3. Results and Discussion

The Brazilian floras are worldwide known as a source of biologically active compounds with biodegradable properties, and, therefore, screening of plant extracts is often a first step procedure for isolation of phytochemicals [23]. However, studies that correlate antibacterial activity of extracts to the presence of specific compounds are rare. For instance, ethanol extracts of the stem bark of A. cearensis were reported to be inhibitory against Staphylococcus epidermidis, S. aureus, Klebsiella spp., Salmonella spp., Enterobacter aerogenes, Streptococcus pyogenes, Proteus mirabilis, Pseudomonas aeruginosa, and Shigella flexneri, but no chemical characterization was performed [10]. Here, we report the phytochemistry and preliminary assessment of A. cearensis chloroform extracts as a source of novel antimicrobials against multiresistant Klebsiella strains.

The GC/MS data showed a major peak at the retention time of 7.8 min with relative concentration of 76.7% (Figure 1). The interpretation of the mass spectra in comparison with spectra reported in the literature led to identification of the benzenoid 4-methoxy-3-methylphenol. Other compounds included tricyclene (3.9%), -pinene (1.0%), -pinene (2.2%), and 4-hydroxybenzoic acid (3.1%). The complete list of compounds identified in plants’ extract is reported in Table 1. Several compounds have been identified in the bark of A. cearensis, such as trans -3,4-methyl dimetoxicinamato, cis-3,4-dimethoxy-methyl cinnamate, 3-methoxy-4-hydroxy-methyl cinnamate, 4-hydroxy-methyl benzoate, 3,4-dihydroxy methyl benzoate, 3-hydroxy-4-methoxy methyl benzoate, catechol, guaiacol, a-ethoxy-p-cresol, benzenemethanol 4-hydroxy, 4-methoxy-methylphenol, 2,3-dihydrobenzofuran, and anthraquinone (chrysophanol), with predominance of coumarins being often reported [35].

The initial screening for antibacterial activity has shown that plants’ chloroform extract was only inhibitory against P. aeruginosa and B. cereus at the highest concentration of 6900 µg/mL (Table 2). P. aeruginosa is responsible for different etiological processes in immunocompetent and immunocompromised patients in hospitals, whereas B. cereus is an opportunistic pathogen [36, 37]. On the other hand, the analogue compound 2-methoxy-4-methylphenol showed broad spectrum activity against all bacteria tested (Table 3). Indeed, the MIC ranged from 215 to 431 µg/mL against K. pneumoniae carbapenemase-producing strains being also bactericidal at 431 µg/mL (Table 3). The carbapenems imipenem, meropenem, and ertapenem are often used as last therapeutic choices against gram-negative multidrug-resistant bacteria [38]. Moreover, these bacteria usually show resistance to aminoglycosides and fluoroquinolones due to the presence of gene gnr and [39]. Thus, the risk of nosocomial infections is higher for patients in hospital’s intensive care units [40, 41].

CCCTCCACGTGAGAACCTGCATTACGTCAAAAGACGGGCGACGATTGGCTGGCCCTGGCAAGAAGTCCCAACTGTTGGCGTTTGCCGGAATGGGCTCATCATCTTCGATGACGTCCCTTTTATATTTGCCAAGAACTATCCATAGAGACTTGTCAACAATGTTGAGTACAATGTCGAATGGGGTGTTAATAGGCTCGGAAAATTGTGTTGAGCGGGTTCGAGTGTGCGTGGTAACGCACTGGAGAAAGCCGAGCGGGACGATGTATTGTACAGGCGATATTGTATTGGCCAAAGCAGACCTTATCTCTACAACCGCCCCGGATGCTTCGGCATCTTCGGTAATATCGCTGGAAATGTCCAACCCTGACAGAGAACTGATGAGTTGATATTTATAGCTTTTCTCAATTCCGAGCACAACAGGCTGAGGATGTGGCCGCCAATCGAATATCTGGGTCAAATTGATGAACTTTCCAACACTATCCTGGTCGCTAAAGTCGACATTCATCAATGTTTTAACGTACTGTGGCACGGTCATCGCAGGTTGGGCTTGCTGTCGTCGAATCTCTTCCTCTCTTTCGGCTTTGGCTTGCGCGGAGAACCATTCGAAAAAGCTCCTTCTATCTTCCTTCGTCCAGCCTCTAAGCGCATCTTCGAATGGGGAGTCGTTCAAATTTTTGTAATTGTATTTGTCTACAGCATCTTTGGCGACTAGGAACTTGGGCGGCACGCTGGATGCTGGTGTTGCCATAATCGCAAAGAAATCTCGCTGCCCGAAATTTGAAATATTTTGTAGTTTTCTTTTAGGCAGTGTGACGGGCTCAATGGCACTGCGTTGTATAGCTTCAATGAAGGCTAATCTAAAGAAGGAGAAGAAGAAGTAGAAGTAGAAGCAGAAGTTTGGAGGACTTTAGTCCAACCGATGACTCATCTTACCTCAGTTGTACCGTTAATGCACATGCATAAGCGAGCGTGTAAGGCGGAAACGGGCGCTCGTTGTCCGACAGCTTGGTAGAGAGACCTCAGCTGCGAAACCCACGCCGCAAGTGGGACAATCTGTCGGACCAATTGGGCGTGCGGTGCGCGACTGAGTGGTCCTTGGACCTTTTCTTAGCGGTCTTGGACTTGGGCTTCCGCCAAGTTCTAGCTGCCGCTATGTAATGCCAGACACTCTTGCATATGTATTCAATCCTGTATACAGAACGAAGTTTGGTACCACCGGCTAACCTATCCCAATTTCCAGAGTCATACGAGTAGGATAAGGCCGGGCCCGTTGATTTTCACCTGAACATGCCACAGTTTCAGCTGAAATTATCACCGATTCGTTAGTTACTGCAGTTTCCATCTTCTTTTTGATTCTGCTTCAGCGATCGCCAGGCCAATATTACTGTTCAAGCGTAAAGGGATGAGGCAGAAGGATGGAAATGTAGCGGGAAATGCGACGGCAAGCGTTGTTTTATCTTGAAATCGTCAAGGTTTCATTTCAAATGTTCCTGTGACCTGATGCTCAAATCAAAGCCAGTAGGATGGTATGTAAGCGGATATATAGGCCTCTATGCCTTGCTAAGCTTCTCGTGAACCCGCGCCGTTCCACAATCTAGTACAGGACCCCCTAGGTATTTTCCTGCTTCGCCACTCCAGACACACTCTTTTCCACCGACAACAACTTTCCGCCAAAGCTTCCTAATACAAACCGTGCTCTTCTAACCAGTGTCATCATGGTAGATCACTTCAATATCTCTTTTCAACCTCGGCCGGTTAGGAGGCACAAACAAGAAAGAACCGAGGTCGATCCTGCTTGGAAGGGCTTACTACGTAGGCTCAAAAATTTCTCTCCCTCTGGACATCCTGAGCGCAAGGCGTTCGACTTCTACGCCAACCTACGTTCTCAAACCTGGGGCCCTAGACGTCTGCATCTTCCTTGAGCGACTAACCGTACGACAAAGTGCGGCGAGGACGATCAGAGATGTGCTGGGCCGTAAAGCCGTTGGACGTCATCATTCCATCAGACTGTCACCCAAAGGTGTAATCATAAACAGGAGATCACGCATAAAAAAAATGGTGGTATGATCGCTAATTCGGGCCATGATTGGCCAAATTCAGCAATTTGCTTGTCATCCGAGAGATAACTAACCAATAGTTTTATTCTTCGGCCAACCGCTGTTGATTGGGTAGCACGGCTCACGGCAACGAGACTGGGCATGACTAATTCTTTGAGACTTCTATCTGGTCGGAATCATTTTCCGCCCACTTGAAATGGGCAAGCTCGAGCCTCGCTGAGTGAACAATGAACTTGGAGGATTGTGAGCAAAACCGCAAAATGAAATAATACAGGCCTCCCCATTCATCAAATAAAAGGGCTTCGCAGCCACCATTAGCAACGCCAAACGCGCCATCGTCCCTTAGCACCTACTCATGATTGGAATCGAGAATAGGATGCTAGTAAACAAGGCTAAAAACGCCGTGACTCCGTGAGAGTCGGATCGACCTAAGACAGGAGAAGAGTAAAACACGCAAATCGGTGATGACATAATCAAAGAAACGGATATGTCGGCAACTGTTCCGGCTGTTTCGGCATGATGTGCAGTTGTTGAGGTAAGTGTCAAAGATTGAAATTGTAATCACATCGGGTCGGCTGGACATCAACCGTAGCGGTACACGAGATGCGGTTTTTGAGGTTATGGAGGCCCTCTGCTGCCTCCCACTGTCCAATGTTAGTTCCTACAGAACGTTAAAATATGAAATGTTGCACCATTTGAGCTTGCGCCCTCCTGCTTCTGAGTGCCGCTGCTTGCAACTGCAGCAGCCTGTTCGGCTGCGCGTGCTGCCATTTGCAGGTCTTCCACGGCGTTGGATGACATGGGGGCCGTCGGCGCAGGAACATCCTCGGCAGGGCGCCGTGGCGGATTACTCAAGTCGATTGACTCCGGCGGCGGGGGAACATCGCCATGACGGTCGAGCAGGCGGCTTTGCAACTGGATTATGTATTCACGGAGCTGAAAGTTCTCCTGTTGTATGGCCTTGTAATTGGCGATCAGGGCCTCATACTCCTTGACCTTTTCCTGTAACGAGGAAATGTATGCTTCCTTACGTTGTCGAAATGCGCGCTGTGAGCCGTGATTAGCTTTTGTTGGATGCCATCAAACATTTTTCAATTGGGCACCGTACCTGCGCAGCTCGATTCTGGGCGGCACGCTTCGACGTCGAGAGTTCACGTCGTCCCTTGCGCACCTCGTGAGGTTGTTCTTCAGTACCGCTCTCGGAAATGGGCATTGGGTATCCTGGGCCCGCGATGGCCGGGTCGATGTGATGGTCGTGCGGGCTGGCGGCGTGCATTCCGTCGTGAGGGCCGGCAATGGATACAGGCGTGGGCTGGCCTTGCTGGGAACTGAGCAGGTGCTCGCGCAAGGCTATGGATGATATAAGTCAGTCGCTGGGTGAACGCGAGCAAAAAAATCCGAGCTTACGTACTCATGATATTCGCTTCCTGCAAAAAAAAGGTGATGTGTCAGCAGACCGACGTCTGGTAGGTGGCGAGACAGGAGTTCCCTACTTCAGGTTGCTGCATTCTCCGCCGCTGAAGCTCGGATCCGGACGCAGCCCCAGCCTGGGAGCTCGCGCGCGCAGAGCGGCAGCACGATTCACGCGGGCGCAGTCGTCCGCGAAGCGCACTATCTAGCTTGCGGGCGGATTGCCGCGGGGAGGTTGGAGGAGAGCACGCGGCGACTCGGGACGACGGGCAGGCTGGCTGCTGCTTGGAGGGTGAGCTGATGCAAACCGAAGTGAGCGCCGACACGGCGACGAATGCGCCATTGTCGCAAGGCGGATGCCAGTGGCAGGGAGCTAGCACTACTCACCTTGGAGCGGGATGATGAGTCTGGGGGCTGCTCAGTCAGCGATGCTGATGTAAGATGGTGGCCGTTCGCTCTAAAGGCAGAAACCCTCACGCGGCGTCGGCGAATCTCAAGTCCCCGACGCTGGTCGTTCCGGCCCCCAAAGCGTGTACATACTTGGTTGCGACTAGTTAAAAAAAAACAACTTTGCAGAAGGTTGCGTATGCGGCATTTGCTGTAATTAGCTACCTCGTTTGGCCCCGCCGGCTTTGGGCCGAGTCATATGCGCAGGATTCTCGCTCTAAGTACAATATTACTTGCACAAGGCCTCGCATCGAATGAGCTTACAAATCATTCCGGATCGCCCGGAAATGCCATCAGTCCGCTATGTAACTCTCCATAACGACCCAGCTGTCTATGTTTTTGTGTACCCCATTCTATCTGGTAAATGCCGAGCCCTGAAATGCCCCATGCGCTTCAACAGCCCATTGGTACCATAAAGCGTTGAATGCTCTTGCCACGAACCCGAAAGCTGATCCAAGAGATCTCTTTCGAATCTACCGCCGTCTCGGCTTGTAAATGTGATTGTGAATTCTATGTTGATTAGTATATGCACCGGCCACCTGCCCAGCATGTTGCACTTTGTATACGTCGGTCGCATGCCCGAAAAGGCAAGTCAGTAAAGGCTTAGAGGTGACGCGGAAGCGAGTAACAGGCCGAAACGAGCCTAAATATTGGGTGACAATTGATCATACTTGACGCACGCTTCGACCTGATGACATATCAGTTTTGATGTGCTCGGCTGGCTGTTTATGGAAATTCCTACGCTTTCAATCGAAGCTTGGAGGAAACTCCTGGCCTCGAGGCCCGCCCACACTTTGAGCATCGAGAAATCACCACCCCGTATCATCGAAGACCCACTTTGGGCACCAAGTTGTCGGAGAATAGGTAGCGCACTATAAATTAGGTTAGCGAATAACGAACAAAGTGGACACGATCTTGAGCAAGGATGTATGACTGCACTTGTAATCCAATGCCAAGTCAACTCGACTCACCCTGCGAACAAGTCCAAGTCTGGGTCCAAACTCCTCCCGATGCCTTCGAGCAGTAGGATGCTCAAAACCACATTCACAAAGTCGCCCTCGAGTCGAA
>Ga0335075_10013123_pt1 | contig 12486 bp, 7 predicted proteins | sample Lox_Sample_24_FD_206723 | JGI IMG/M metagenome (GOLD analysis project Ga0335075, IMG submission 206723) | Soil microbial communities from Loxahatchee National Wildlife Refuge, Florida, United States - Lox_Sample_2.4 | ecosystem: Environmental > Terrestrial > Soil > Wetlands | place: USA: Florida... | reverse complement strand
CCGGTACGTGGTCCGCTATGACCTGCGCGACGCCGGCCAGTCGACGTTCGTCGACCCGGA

According to PubChem Compound Database, 4-methoxy-3-methylphenol is also known as 14786-82-4, AG-D-93185, NSC168522, AC1L6RKC, SureCN263095, and 4-methoxy-3-methylphenol [42]. Although anticancer assays were previously carried out with the compound, it was reported to be inactive against tumor model L1210 leukemia in mice [42]. While we were not aware of previous antimicrobial studies conducted with 4-methoxy-3-methylphenol, we hypothesize that the action mechanism of the molecule against bacteria is possibly due to 3-methylphenol compound (m-cresol) well known as an oxidizing agent [43]. Yet, m-cresol is a methyl derivative of phenol that has been used as precursor of amylmetacresol present in commercial antiseptic formulation.

The array of chemical compounds in A. cearensis extracts varies despite the type of solvent used (Table 4). Accordingly, we have shown that chloroform extracts of A. cearensis are good sources of methoxy-methylphenol compounds with antibacterial activity against several bacterial species and clinical isolates of multidrug-resistant K. pneumonia. Thus, the plants’ chloroform extract could be exploited as a source of antiseptics or biocides against drug-resistant bacteria from different species.

Conflict of Interests

The authors declare that there is no conflict of interests regarding the publication of this paper.


The authors thank Dr. Suzene Izidio da Silva for botanical identification and Dr. Marcia Moraes for providing the Klebsiella strains used in the present study.